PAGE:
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Local leaders shared their takes on how the city should respond to the scandal surrounding Mayor Bob Filner.
It wasn’t a political rally or debate but at times, it felt like both.
Six local leaders shared their visions at Saturday’s Politifest for how San Diego should move forward in the wake of Mayor Bob Filner’s scandal-ridden tenure.
All agree that Filner should resign to ensure the city moves forward but their takes on how the city should respond varied — and in some cases, along party lines.
They were Assembly Majority Leader Toni Atkins, City Councilman Kevin Faulconer, Council President Todd Gloria, City Attorney Jan Goldsmith, Assemblywoman Lorena Gonzalez and Councilman Mark Kersey.
The Democrats — Atkins, Gloria and Gonzalez — emphasized the need to move past Filner and elect another progressive mayor. Faulconer and Kersey talked about focusing on priorities including managed competition and street repairs; Goldsmith spoke about his office’s efforts to ensure the city’s legal interests are protected despite Filner’s alleged sexual harassment.
Here’s a roundup of the panelists’ views on what should come next.
Atkins, who served as acting mayor in the midst of a past scandal, said city leaders should focus on neighborhoods and ways to pay for the service improvements residents sought in the November election.
“We need to stay focused on the implementation of that vision that people wanted, that progressive vision that is about making sure that we finally find a way to pay for our infrastructure, that we pay attention to public safety, that we do it in a way that is transparent and open and includes all of our neighborhoods, and I think all of us have a role to play,” Atkins said. “The last time we were in a position where a mayor resigned and we had a reduced council, we came together.”
She also emphasized the need for the city to consider economic engines, including the Convention Center expansion, that might help bankroll the things residents want.
Faulconer, a two-term councilman considered a possible mayoral candidate in the event of a recall or resignation, emphasized issues he said the mayor hasn’t given enough attention.
He said the city should focus on street repairs, police retention and financial reforms including managed competition, which remains on hold during a review process requested by Filner.
“We’ve been very united as a City Council, focusing on where do we go from here,” Faulconer said. “We make sure we’re doing the job that you elected us to do, focusing on our neighborhoods, our streets, our parks, our libraries, our public safety. Make no mistake. It’s very difficult right now.”
Gloria, who said he hasn’t decided whether he’d run for mayor, called on local groups – including unions who have remained largely silent – to call for the mayor’s resignation. Gloria said he’d vote to recall the mayor if he continues to refuse to leave office.
Gloria said the mayor’s departure is essential to allow city business to go on.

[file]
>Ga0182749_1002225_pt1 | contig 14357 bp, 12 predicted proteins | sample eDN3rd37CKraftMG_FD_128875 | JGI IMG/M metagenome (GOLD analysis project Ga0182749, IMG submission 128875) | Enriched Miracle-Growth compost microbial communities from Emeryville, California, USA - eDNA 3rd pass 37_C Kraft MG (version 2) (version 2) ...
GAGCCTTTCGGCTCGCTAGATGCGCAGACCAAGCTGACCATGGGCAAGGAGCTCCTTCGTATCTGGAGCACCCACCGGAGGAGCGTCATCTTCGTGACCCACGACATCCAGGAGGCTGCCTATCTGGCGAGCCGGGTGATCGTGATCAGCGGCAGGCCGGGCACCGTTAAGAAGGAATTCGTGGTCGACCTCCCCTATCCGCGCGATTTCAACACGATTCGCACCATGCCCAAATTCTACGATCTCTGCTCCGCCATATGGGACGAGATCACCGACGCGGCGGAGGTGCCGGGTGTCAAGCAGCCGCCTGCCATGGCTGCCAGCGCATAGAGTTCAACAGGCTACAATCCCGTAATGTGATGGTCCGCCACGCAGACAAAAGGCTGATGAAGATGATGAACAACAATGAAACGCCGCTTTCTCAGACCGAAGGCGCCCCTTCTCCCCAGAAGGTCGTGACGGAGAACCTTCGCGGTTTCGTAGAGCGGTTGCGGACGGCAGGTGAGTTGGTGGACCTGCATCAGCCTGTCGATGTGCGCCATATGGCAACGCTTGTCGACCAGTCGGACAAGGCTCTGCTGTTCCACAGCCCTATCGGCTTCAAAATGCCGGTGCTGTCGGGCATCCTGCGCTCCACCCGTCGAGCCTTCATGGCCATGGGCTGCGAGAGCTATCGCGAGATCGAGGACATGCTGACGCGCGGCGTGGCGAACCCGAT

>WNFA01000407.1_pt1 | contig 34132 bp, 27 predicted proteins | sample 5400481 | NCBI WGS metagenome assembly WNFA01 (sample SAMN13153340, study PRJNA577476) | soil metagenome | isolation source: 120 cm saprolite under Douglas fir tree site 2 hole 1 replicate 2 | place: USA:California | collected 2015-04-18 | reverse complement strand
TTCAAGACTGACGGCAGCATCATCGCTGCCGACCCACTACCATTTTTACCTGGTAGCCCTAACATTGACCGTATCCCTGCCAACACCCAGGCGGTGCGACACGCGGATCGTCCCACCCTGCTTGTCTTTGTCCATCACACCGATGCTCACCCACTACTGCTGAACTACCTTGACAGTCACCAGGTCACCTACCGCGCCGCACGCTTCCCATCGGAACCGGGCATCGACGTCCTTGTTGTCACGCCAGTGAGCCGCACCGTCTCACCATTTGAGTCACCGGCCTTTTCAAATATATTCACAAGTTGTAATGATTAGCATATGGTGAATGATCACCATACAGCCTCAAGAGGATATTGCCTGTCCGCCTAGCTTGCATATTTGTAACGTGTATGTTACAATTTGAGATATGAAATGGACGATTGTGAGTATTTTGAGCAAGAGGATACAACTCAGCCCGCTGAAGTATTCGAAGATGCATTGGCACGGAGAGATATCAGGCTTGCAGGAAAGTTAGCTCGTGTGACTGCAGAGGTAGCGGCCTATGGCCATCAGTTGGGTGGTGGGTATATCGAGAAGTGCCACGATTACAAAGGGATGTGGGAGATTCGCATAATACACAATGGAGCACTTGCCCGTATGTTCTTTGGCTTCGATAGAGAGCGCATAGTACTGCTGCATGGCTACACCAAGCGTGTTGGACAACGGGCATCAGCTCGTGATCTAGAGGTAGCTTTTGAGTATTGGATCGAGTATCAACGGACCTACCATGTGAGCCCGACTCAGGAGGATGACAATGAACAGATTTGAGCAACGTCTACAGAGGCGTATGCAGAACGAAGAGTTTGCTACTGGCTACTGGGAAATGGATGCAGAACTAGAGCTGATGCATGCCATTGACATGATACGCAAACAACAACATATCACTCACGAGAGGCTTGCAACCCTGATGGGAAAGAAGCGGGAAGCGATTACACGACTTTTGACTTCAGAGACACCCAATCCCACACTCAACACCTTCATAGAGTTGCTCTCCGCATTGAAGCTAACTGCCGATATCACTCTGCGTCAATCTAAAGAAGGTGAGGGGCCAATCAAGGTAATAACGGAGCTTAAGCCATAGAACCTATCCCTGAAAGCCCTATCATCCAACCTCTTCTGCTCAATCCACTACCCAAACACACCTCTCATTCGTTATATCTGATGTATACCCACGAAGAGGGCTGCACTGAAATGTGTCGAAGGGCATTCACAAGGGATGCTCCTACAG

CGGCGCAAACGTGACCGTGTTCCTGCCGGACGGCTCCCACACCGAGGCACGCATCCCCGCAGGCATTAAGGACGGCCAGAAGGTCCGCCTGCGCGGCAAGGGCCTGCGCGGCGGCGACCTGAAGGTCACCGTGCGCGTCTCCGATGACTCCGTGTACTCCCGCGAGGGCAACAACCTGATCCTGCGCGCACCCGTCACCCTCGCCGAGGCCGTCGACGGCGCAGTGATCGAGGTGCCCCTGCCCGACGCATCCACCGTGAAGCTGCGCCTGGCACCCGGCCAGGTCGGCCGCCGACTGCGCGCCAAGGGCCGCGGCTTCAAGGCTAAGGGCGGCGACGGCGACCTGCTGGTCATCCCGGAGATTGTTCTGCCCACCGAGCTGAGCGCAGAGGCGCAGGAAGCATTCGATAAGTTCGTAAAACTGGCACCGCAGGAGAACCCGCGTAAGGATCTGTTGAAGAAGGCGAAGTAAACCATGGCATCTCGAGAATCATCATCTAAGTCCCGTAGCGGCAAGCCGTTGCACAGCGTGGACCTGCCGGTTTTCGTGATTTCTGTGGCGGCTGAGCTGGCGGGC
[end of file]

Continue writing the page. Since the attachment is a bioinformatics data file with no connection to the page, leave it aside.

“We are at the point where I think we can make real progress with our neighborhoods and our infrastructure in the way we’ve done on our financial issues but we can’t do it with this mayor. We can’t do it with a City Council that spends two hours talking about sexual harassment in closed session,” Gloria said. “That’s time spent not talking about potholes or sidewalks, public safety, the things that you care about so let’s get the mayor to resign and get back to the people’s business.”
Goldsmith said his office is focused on investigating allegations raised against Filner and ensuring the city isn’t on the hook for any bad behavior.
The city attorney said he’d use his legal powers to encourage Filner to resign.
“We’re going to be aggressive about it and we won’t back down but let me just say one thing: We, in the litigation context, we will give Bob Filner an out, if he does the right thing,” Goldsmith said. “We will be aggressive and to the extent it’s appropriate under the law, and the facts, he’s gonna be held totally responsible and he’s got a lot of legal problems and they are mounting, but he will be given a way out and that to me is the light at the end of the tunnel.”
Gonzalez, the former chief of the region’s labor umbrella group, was instrumental in helping the city elect its first Democratic mayor in two decades.
Gonzalez said she’s angry Filner disappointed middle-class communities south of Interstate 8 that overwhelmingly voted for him but said Democrats shouldn’t let Filner’s demise distract from their mission to elect candidates focused on those residents’ interests.
“I think we as progressives, what we have to realize is unfortunately, we elected a very flawed human being, one who needs to resign and needs to resign immediately so we can continue with the business of the city,” Gonzalez said. “But what we don’t do is we don’t cede control of a city that for years we have been trying to focus on neighborhoods and people, outside of the hands of downtown interests and special interests and giving really that power back to the people. We don’t cede that and we ensure that we can distinguish the difference between a jerk that we elected as mayor and what our progressive movement stands for.”
Kersey, who took office eight months ago, said officials can’t force the mayor to resign so they need to focus on what they can do.
“We’ve got a lot of dedicated public servants throughout the city. We’ve got a lot of people in our city who are working hard every day to make this place a great place to live and work and play,” Kersey said. “You keep doing your jobs, we’ll keep doing our jobs.”
Kersey said he’s committed to working to assess the city’s infrastructure backlog and ways to rebuild the city’s crumbling facilities, sidewalks and streets.